The NSW Environment Protection Authority (EPA) has brought a case against an electricity company over a mass fish kill in Lake Macquarie.
The deaths of thousands of fish on the shores of Lake Macquarie in August 2022 was initially found by the EPA to have been a "natural event".
Now, a filing by the EPA in the NSW Land and Environment Court alleges Delta Electricity, the company operating a power station at nearby Vales Point, was to blame for the environmental damage.
The September 5 court filing alleges chemical leaks originated from Vales Point Power Station, a coal-fired power station at the southern end of Lake Macquarie.
The EPA accuses Delta of failing to properly maintain a chlorine dosing plant at the power station, which resulted in the discharge of "concentrated sodium hypochlorite" – a compound used in chlorine – in waterways connected to Wyee Bay.
The EPA believes this leak was the cause of the wildlife deaths, including thousands of fish and stingrays.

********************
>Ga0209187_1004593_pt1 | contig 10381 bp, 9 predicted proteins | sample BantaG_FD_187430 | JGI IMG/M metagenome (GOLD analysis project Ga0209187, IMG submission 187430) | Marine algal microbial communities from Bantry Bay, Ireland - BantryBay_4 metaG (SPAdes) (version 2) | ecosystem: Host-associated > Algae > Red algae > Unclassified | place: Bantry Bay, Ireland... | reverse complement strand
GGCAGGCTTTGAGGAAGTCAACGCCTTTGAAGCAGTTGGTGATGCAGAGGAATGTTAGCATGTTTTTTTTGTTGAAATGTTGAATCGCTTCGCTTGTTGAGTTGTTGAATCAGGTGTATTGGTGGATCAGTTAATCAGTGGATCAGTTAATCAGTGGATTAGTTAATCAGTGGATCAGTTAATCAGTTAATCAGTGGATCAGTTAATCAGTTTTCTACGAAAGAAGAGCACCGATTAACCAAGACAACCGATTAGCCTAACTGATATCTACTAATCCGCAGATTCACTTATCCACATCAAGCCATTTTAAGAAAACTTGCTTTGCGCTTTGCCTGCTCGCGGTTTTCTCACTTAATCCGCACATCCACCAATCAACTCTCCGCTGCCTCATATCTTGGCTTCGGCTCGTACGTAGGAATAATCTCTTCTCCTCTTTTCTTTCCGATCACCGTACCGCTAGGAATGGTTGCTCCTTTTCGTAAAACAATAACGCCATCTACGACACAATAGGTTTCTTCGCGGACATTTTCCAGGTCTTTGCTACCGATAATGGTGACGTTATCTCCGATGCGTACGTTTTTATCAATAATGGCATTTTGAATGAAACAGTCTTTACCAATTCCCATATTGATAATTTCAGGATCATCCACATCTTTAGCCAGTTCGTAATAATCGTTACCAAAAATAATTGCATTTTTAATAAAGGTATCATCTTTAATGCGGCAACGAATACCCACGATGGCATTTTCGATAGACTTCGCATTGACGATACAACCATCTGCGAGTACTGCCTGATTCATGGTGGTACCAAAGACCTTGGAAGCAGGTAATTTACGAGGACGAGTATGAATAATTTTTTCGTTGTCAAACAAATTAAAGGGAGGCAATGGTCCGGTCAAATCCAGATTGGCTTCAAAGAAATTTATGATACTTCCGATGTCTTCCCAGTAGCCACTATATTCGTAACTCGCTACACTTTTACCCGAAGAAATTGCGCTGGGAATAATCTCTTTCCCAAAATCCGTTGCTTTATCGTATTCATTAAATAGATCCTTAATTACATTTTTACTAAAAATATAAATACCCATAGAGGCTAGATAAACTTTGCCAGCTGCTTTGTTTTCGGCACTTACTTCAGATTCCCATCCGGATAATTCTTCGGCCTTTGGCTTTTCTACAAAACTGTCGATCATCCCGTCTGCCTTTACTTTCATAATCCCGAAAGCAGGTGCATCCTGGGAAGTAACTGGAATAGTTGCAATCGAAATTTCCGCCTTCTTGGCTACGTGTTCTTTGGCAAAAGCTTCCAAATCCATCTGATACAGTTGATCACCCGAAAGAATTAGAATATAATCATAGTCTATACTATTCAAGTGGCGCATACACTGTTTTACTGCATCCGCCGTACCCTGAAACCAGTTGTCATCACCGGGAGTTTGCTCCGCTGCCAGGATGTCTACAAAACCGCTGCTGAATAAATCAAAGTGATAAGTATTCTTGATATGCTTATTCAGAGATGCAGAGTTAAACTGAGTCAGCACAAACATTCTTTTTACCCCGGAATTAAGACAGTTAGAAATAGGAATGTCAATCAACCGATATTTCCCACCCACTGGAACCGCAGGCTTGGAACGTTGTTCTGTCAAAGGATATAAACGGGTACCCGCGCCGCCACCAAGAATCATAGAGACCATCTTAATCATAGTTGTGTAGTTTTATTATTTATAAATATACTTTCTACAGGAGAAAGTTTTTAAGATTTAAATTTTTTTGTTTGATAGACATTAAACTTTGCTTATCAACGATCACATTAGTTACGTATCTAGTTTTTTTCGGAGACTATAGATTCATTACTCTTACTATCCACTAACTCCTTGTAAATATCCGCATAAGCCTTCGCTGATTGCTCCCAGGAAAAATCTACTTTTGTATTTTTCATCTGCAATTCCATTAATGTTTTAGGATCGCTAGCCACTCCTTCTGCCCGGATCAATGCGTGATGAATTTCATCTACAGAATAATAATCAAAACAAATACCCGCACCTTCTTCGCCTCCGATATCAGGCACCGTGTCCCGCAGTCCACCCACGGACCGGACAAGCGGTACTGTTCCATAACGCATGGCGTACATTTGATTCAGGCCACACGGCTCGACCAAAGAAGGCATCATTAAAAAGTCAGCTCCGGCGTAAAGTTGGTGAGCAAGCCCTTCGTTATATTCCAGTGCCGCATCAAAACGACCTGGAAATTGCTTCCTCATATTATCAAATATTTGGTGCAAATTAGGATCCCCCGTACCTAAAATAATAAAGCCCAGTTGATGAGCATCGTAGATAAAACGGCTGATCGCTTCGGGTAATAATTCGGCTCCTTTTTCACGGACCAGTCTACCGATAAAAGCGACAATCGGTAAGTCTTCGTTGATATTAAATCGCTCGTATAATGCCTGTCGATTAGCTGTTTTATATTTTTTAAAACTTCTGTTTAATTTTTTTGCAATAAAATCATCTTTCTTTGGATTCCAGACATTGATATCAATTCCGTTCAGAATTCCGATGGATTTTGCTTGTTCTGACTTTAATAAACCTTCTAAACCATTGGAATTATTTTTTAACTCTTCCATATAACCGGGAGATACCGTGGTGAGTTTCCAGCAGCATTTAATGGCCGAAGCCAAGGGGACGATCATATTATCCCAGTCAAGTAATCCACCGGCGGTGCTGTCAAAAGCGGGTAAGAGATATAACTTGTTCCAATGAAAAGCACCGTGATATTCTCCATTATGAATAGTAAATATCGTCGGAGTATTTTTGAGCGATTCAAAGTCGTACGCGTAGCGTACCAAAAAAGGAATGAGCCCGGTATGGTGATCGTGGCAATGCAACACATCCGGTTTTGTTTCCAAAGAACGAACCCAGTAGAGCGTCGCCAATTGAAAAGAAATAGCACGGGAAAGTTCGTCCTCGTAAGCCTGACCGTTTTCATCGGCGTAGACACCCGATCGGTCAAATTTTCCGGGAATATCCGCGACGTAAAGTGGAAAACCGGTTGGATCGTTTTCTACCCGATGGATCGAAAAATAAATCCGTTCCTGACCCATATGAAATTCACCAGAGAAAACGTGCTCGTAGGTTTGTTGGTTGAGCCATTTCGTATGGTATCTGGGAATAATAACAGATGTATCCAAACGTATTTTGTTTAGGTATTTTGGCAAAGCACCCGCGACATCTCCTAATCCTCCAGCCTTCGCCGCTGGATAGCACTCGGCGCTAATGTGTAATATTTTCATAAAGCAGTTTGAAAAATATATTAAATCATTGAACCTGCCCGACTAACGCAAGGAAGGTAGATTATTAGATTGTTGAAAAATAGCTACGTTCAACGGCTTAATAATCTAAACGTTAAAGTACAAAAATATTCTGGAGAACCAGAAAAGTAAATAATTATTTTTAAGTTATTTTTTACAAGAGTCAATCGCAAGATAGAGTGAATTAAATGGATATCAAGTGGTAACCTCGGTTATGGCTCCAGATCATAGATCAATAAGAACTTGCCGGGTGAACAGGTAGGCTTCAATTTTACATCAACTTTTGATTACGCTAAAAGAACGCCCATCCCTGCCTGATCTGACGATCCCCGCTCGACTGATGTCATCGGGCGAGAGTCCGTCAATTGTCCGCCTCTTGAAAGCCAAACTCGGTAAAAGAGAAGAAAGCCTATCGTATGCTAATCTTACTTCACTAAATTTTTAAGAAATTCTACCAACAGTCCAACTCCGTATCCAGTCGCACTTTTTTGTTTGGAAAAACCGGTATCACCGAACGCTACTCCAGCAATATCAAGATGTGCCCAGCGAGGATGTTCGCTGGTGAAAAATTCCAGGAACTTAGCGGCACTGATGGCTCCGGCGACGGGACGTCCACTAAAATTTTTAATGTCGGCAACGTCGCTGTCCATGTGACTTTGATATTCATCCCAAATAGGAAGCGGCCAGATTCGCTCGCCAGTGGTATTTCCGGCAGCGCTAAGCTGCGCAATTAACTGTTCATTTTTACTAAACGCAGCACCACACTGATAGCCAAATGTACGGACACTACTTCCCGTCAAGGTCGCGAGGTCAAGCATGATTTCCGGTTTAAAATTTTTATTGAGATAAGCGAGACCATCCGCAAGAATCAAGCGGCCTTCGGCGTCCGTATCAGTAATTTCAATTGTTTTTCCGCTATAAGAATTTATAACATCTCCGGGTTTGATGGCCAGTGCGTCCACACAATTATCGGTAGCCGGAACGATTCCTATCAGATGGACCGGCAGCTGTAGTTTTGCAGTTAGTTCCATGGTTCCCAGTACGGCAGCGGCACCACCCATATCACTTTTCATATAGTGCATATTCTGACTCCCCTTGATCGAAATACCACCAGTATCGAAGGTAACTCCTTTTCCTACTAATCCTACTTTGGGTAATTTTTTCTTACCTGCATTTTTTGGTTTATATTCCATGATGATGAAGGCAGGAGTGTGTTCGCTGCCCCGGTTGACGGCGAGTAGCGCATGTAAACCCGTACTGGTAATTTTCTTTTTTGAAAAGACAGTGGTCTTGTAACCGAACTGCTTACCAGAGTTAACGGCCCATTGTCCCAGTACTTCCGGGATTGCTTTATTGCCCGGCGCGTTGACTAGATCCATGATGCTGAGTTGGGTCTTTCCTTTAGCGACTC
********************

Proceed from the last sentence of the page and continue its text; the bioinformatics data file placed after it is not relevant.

"Our investigation found that Delta could have prevented the fish kill if they had adequate equipment and processes in place," NSW EPA chief executive Tony Chappel said.
The EPA alleges the incident was a breach of Delta's environmental protection licence and if the court rules in its favour, Delta Electricity could be hit with fines of up to $1 million.
Delta Electricity said it was aware of the case against it.
"Delta takes these allegations seriously and is currently reviewing the details of prosecution which have now been provided by the EPA," it said in a statement.
"As the matter is now before the courts, it is inappropriate for Delta to comment further at this time."
Chlorine dosing plants are seen as a standard system across coal-fired power plants.
Chlorine is used to treat the water intake into the coal station's boilers and remove impurities from the lake water.
Vales Point has been in operation since 1998 and provides 1320 megawatts of capacity to Australia's national power grid.
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The EPA said water quality in Lake Macquarie had since returned to normal levels after Delta Electricity upgraded its systems.
The EPA chief executive thanked the community for its patience throughout the investigation, in what he described as a "distressing event for the community".
The case will now proceed through the NSW Land and Environment Court.